Next was the other fuselage half. Fit was quite good and though I expected trouble, had none. I did notice a couple of things. First, the tail wheel well blanking plate seemed too narrow as there was quite a gap. Secondly, it seems as if I should have sanded down the mating surfaces a bit more as there was a rather large gap all the way around. No choice but to fill it for later sanding. It means destroying quite a bit of rivet detail, especially on the bottom, but it can be restored when I'm done. I also noted that the rudder moves quite easily. I fully expect this to be the same for the elevators, flaps and ailerons. It may not be a bad idea to consider some sort of 'sticky' for the ailerons or they will look quite odd when both are deflected down! On the underside of the fuselage I placed a part that looks very much like a spreader plate to ensure a good fit for the wings. I only glued the little 'stands' that fit under the cockpit in case I needed some fudge room with the wing roots later. The fuselage was put aside to dry.

I then focused on some of the other bits. I sanded smooth the drop tank (no filler needed), and also sanded the second coat of filler on the ejector pin marks on the cooler exhaust doors and gear doors. A small pipe was glued in the lower cowling. I cleaned and painted the props with Model Master RLM 70 enamel. I also painted the cooler exhaust doors, gear doors and a few other bits with RLM 02 as they were going to need to have that done anyway. The rest of the time I spent doing some wing work. The shell feed chutes for the under wing cannon were glued atop the magazines. Again, I did not paint these as they won't be seen when done. The aft radiator bit was also glued to the wings. There is a panel for the cowl gun ejector holes that fits on the other side. It is such a good fit and no gluing is needed. Finally, I attached the hinges and glued together the ailerons and the flaps. I'd say that in the next day or so, I'll have the wing pretty well together as well as the tail planes. For those wondering, I spend about 2 hours a day, perhaps a bit more on some days working on this, so it isn't a marathon build every day. Besides, I have to take the time to have things dry before moving on.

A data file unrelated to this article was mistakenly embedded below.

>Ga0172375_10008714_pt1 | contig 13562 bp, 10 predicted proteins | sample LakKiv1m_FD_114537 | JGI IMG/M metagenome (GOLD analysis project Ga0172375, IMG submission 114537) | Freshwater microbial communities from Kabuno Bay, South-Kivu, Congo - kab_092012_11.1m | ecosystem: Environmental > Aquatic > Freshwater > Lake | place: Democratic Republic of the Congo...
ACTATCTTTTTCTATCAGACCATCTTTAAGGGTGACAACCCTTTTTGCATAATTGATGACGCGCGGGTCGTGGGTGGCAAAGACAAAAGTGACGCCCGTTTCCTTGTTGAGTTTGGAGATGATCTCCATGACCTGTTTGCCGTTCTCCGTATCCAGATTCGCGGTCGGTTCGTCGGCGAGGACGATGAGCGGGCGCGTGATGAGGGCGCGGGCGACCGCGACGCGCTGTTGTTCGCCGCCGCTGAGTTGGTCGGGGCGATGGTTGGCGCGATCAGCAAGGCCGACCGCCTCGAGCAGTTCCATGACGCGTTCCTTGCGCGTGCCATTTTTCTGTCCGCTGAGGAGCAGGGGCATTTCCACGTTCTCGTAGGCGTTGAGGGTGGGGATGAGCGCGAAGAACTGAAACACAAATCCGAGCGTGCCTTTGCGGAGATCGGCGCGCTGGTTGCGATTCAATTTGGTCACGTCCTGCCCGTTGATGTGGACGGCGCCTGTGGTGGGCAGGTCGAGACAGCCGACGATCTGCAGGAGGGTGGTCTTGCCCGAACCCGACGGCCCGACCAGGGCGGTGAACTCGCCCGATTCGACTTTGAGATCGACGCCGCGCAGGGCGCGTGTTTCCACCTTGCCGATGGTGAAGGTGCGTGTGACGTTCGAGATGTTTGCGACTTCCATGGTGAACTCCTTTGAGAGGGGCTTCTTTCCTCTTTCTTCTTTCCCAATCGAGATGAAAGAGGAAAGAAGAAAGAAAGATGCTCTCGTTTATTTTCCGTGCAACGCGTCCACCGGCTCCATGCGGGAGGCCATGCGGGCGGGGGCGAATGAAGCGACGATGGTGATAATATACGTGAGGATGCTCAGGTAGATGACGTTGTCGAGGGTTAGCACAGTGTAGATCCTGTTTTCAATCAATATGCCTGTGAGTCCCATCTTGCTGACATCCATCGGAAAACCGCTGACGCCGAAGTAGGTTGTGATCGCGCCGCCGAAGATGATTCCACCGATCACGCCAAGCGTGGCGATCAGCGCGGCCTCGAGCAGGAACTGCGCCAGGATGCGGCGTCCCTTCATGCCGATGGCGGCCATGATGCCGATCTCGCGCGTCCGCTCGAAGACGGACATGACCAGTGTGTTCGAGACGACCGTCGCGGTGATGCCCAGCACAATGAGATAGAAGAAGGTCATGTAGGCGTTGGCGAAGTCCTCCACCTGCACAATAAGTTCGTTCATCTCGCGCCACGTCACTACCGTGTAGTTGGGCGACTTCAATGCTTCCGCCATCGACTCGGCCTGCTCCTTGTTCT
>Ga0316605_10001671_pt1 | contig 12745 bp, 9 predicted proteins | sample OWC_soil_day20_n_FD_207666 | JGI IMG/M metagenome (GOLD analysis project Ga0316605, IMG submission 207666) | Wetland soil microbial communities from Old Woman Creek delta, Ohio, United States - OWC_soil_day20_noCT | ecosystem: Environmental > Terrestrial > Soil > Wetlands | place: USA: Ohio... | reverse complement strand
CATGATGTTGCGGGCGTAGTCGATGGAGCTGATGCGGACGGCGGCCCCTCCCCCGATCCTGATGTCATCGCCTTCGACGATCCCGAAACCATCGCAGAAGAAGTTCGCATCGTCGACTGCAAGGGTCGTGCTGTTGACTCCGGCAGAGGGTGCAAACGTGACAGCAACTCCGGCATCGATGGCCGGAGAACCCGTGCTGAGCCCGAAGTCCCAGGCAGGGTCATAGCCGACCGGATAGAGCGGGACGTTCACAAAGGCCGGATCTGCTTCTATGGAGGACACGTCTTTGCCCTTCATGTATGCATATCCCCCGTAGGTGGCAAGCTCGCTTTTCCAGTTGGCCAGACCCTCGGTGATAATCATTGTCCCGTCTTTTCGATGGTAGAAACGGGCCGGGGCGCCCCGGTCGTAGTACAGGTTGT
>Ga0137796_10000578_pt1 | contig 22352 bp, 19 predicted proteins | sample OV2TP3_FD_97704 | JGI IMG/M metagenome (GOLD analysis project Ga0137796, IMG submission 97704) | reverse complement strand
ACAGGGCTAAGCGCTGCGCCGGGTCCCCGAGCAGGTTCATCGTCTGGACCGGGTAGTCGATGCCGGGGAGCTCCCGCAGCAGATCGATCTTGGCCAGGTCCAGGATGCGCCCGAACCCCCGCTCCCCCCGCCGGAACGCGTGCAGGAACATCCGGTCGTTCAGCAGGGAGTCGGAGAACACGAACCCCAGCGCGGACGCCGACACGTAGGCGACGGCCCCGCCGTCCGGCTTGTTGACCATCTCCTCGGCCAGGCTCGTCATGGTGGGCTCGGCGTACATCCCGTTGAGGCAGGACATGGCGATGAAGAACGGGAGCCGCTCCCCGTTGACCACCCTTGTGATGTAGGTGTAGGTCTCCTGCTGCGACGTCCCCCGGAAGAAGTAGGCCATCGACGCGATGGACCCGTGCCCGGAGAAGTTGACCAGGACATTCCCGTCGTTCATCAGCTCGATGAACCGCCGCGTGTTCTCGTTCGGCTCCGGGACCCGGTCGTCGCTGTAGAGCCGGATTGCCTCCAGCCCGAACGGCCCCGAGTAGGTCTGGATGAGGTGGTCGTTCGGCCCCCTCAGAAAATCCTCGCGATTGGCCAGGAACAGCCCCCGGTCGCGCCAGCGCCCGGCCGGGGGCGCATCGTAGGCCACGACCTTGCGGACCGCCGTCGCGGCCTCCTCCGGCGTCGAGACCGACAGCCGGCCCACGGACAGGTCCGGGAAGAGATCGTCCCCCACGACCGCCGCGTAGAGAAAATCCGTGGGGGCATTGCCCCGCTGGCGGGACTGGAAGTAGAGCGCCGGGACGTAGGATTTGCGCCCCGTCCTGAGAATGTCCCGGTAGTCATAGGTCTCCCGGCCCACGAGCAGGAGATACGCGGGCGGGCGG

October 9

Not much new in the way of actual building today as I had to take some time to prep parts. This basically meant cleaning up the flaps, ailerons, and fuselage. All of these components needed some filler help and as usually happens with filler, it needed a second application to take care of sections that were missed. It would have been nice if I didn't need to use putties, but for me, that generally isn't an option when doing models! As you can see from the image, the entire fuselage join area needed filler to some extent. Same for the ends of the ailerons and flaps. This part could have been left untouched were the control surfaces to be in the neutral or static position, but with them being deployed, end cleanup is pretty well mandatory.

There is another issue that was brought up by a reader. Apparently, the engine mounts are not perfect (though they look OK to me) and have the engine mounted at the wrong angle. It was also noted that the cowl machine guns are pointing at an upward angle, which doesn't match the centerline of the fuselage. This is because the gun mounts themselves where the gun attaches are angled. To 'flatten' them out would mean that they probably wouldn't fit through the upper engine cowling covers, not to mention the work involved in getting inside those mounting brackets to do the sanding. It would also leave a rather large gap. During construction of the cowl guns, I wondered at the angle while building it, but figured it would all work in the end.  I test fit both sides and found that the guns are a real bear to thread through the engine cowlings. During this evolution, they are slightly 'bent' to where they exit the cowling at, what appears to me, to be the correct or nearly correct angle. Just thought you'd like to know that.